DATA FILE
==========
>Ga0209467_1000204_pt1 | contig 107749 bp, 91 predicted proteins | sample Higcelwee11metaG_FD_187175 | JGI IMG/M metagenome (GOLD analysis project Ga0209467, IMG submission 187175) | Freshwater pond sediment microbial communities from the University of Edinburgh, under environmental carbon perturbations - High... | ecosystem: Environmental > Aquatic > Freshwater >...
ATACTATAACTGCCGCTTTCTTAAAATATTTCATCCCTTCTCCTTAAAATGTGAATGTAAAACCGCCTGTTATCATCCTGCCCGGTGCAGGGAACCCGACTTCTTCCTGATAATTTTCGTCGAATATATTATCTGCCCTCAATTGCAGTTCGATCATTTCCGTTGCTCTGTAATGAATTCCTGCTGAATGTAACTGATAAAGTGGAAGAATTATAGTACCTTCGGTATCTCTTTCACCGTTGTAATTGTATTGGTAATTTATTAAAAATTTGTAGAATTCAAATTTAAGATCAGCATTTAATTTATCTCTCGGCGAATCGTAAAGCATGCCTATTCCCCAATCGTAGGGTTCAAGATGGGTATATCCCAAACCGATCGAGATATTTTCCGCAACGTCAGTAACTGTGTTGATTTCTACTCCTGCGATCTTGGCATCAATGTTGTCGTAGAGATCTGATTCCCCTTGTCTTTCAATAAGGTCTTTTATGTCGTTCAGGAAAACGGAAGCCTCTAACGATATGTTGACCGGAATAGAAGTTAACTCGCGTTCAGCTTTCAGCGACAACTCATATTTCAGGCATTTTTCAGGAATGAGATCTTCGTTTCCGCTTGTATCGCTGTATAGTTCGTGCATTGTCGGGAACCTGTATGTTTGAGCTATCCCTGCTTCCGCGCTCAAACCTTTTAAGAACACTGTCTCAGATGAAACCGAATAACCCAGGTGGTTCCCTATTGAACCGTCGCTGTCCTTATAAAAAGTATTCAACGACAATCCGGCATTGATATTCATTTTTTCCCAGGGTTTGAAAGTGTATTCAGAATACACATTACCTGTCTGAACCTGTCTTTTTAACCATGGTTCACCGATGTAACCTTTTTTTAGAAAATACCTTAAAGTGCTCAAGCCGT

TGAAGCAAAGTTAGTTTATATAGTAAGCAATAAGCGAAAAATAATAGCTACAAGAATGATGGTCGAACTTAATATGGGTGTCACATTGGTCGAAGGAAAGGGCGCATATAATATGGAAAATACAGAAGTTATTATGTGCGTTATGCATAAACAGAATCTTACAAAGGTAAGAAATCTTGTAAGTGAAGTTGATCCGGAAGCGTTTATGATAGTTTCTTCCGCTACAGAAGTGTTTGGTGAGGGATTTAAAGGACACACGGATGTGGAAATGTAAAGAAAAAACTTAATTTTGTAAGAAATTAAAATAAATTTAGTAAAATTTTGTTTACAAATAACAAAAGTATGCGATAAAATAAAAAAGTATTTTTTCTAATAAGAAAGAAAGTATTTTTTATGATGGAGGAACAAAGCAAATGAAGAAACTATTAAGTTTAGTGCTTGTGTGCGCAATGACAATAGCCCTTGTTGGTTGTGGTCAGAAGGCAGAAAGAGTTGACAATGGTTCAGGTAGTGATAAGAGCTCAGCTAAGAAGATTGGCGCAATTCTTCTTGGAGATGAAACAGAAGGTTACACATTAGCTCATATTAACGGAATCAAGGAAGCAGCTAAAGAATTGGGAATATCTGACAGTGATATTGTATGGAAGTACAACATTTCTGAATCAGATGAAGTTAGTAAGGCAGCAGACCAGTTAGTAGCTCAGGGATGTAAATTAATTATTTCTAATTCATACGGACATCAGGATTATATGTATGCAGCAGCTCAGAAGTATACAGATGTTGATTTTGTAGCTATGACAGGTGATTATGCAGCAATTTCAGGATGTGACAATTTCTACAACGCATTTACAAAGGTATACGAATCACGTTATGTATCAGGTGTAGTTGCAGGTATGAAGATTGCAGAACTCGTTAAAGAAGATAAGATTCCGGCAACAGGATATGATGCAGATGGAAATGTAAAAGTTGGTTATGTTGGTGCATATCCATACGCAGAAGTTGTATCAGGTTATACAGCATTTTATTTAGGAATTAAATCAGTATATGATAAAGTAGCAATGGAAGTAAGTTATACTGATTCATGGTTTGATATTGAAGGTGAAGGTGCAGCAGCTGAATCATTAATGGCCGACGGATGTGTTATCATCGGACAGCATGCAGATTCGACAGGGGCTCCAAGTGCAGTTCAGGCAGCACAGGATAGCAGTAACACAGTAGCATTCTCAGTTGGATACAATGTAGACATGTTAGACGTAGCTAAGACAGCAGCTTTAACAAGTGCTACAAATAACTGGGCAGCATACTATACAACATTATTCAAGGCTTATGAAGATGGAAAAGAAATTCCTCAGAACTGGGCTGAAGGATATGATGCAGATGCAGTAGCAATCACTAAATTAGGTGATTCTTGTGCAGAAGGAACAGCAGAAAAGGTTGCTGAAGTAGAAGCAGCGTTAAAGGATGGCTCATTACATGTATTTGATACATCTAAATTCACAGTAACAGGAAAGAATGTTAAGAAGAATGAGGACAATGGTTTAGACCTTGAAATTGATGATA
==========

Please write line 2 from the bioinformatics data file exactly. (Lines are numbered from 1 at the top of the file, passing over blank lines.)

ATACTATAACTGCCGCTTTCTTAAAATATTTCATCCCTTCTCCTTAAAATGTGAATGTAAAACCGCCTGTTATCATCCTGCCCGGTGCAGGGAACCCGACTTCTTCCTGATAATTTTCGTCGAATATATTATCTGCCCTCAATTGCAGTTCGATCATTTCCGTTGCTCTGTAATGAATTCCTGCTGAATGTAACTGATAAAGTGGAAGAATTATAGTACCTTCGGTATCTCTTTCACCGTTGTAATTGTATTGGTAATTTATTAAAAATTTGTAGAATTCAAATTTAAGATCAGCATTTAATTTATCTCTCGGCGAATCGTAAAGCATGCCTATTCCCCAATCGTAGGGTTCAAGATGGGTATATCCCAAACCGATCGAGATATTTTCCGCAACGTCAGTAACTGTGTTGATTTCTACTCCTGCGATCTTGGCATCAATGTTGTCGTAGAGATCTGATTCCCCTTGTCTTTCAATAAGGTCTTTTATGTCGTTCAGGAAAACGGAAGCCTCTAACGATATGTTGACCGGAATAGAAGTTAACTCGCGTTCAGCTTTCAGCGACAACTCATATTTCAGGCATTTTTCAGGAATGAGATCTTCGTTTCCGCTTGTATCGCTGTATAGTTCGTGCATTGTCGGGAACCTGTATGTTTGAGCTATCCCTGCTTCCGCGCTCAAACCTTTTAAGAACACTGTCTCAGATGAAACCGAATAACCCAGGTGGTTCCCTATTGAACCGTCGCTGTCCTTATAAAAAGTATTCAACGACAATCCGGCATTGATATTCATTTTTTCCCAGGGTTTGAAAGTGTATTCAGAATACACATTACCTGTCTGAACCTGTCTTTTTAACCATGGTTCACCGATGTAACCTTTTTTTAGAAAATACCTTAAAGTGCTCAAGCCGT